On reaching Dodge, we rode up to the Wright House, where Flood met us and directed our cavalcade across the railroad to a livery stable, the proprietor of which was a friend of Lovell’s. We unsaddled and turned our horses into a large corral, and while we were in the office of the livery, surrendering our artillery, Flood came in and handed each of us twenty-five dollars in gold, warning us that when that was gone no more would be advanced. On receipt of the money, we scattered like partridges before a gunner. Within an hour or two, we began to return to the stable by ones and twos, and were stowing into our saddle pockets our purchases, which ran from needles and thread to .45 cartridges, every mother’s son reflecting the art of the barber, while John Officer had his blond mustaches blackened, waxed, and curled like a French dancing master. “If some of you boys will hold him,” said Moss Strayhorn, commenting on Officer’s appearance, “I’d like to take a good smell of him, just to see if he took oil up there where the end of his neck’s haired over.” As Officer already had several drinks comfortably stowed away under his belt, and stood up strong six feet two, none of us volunteered.

After packing away our plunder, we sauntered around town, drinking moderately, and visiting the various saloons and gambling houses. I clung to my bunkie, The Rebel, during the rounds, for I had learned to like him, and had confidence he would lead me into no indiscretions. At the Long Branch, we found Quince Forrest and Wyatt Roundtree playing the faro bank, the former keeping cases. They never recognized us, but were answering a great many questions, asked by the dealer and lookout, regarding the possible volume of the cattle drive that year. Down at another gambling house, The Rebel met Ben Thompson, a faro dealer not on duty and an old cavalry comrade, and the two cronied around for over an hour like long lost brothers, pledging anew their friendship over several social glasses, in which I was always included. There was no telling how long this reunion would have lasted, but happily for my sake, Lovell–who had been asleep all the morning–started out to round us up for dinner with him at the Wright House, which was at that day a famous hostelry, patronized almost exclusively by the Texas cowmen and cattle buyers.

We made the rounds of the gambling houses, looking for our crowd. We ran across three of the boys piking at a monte game, who came with us reluctantly; then, guided by Lovell, we started for the Long Branch, where we felt certain we would find Forrest and Roundtree, if they had any money left. Forrest was broke, which made him ready to come, and Roundtree, though quite a winner, out of deference to our employer’s wishes, cashed in and joined us. Old man Don could hardly do enough for us; and before we could reach the Wright House, had lined us up against three different bars; and while I had confidence in my navigable capacity, I found they were coming just a little too fast and free, seeing I had scarcely drunk anything in three months but branch water. As we lined up at the Wright House bar for the final before dinner, The Rebel, who was standing next to me, entered a waiver and took a cigar, which I understood to be a hint, and I did likewise.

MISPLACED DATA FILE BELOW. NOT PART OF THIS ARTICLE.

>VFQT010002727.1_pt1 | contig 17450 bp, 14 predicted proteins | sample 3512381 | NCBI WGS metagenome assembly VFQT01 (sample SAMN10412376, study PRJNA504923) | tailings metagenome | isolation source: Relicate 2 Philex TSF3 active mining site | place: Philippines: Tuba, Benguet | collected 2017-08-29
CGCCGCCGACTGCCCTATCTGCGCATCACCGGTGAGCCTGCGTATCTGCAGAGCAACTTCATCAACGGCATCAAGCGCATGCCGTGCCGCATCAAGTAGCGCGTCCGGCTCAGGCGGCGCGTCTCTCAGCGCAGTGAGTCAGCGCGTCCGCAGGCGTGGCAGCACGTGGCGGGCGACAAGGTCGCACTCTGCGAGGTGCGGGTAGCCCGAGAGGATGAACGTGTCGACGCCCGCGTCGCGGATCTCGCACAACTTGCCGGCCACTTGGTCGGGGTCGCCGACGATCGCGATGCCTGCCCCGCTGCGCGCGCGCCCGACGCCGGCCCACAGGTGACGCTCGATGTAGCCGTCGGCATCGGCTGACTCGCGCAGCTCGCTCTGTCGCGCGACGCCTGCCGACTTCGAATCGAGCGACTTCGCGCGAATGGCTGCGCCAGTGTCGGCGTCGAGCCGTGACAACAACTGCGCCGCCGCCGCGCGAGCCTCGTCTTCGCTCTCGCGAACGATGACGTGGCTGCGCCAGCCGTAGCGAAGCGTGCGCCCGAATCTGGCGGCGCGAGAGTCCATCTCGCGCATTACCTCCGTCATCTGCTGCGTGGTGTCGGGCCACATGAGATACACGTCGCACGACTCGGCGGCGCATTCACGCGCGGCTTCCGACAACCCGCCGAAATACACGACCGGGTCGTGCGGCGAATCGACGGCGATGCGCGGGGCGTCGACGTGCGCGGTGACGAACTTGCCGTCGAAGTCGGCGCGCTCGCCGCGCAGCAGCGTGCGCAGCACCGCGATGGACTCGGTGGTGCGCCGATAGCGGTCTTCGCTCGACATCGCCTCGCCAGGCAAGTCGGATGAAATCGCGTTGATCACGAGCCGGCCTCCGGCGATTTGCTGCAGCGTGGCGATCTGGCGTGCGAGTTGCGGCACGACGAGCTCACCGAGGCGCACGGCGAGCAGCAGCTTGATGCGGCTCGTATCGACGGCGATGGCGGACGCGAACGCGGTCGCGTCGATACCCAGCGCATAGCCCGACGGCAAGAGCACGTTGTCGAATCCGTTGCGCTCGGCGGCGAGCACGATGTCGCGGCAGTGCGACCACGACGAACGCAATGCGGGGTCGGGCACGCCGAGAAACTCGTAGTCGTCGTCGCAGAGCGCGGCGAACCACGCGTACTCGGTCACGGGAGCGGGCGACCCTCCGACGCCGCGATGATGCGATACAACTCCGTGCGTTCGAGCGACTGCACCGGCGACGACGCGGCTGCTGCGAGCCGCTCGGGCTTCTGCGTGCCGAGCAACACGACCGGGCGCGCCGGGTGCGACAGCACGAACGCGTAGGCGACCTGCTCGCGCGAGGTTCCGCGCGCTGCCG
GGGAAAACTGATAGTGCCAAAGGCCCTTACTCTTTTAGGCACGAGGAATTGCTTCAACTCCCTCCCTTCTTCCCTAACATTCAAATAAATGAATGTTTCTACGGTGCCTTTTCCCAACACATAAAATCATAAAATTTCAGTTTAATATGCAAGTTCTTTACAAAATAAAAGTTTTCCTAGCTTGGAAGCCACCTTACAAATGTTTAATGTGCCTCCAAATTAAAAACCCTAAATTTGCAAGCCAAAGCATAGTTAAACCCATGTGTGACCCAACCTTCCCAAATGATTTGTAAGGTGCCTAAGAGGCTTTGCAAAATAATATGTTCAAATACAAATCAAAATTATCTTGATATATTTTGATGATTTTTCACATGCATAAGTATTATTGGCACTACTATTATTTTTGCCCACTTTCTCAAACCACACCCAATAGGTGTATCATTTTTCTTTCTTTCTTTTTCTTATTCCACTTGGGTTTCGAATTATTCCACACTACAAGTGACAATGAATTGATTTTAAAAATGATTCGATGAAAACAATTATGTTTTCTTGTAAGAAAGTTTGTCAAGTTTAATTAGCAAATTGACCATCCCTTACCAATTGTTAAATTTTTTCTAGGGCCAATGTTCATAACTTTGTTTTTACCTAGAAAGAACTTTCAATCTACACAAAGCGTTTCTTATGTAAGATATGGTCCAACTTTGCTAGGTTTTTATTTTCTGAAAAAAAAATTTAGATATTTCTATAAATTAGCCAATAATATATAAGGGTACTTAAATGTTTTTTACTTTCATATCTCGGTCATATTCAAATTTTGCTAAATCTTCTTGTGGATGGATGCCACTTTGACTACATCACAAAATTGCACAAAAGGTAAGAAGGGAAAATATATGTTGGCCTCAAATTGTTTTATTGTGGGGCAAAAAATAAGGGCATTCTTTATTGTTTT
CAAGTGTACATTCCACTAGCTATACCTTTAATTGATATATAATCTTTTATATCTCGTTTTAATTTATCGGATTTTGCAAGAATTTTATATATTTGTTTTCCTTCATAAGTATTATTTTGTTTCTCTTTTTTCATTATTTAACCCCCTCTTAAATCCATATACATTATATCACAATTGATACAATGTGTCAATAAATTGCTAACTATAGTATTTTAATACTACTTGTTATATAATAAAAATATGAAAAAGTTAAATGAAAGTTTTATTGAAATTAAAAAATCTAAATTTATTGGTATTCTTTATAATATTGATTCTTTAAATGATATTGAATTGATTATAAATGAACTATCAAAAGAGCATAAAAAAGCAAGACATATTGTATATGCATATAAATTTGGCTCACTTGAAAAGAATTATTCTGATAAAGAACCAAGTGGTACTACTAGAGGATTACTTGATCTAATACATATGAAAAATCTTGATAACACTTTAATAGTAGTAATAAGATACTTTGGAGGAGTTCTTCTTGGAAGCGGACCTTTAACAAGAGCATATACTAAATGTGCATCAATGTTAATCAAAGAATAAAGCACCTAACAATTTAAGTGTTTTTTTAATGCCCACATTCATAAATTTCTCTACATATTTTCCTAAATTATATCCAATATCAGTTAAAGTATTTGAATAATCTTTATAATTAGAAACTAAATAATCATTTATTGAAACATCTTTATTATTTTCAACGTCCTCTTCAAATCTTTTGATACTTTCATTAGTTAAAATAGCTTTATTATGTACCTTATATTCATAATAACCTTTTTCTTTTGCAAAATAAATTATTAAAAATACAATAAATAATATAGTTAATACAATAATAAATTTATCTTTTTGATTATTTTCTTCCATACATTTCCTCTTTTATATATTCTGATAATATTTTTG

We had a splendid dinner. Our outfit, with McNulta, occupied a ten-chair table, while on the opposite side of the room was another large table, occupied principally by drovers who were waiting for their herds to arrive. Among those at the latter table, whom I now remember, was “Uncle” Henry Stevens, Jesse Ellison, “Lum” Slaughter, John Blocker, Ike Pryor, “Dun” Houston, and last but not least, Colonel “Shanghai” Pierce. The latter was possibly the most widely known cowman between the Rio Grande and the British possessions. He stood six feet four in his stockings, was gaunt and raw-boned, and the possessor of a voice which, even in ordinary conversation, could be distinctly heard across the street.

“No, I’ll not ship any more cattle to your town,” said Pierce to a cattle solicitor during the dinner, his voice in righteous indignation resounding like a foghorn through the dining-room, “until you adjust your yardage charges. Listen! I can go right up into the heart of your city and get a room for myself, with a nice clean bed in it, plenty of soap, water, and towels, and I can occupy that room for twenty-four hours for two bits. And your stockyards, away out in the suburbs, want to charge me twenty cents a head and let my steer stand out in the weather.”

After dinner, all the boys, with the exception of Priest and myself, returned to the gambling houses as though anxious to work overtime. Before leaving the hotel, Forrest effected the loan of ten from Roundtree, and the two returned to the Long Branch, while the others as eagerly sought out a monte game. But I was fascinated with the conversation of these old cowmen, and sat around for several hours listening to their yarns and cattle talk.

“I was selling a thousand beef steers one time to some Yankee army contractors,” Pierce was narrating to a circle of listeners, “and I got the idea that they were not up to snuff in receiving cattle out on the prairie. I was holding a herd of about three thousand, and they had agreed to take a running cut, which showed that they had the receiving agent fixed. Well, my foreman and I were counting the cattle as they came between us. But the steers were wild, long-legged coasters, and came through between us like scared wolves. I had lost the count several times, but guessed at them and started over, the cattle still coming like a whirlwind; and when I thought about nine hundred had passed us, I cut them off and sang out, ‘Here they come and there they go; just an even thousand, by gatlins! What do you make it, Bill?’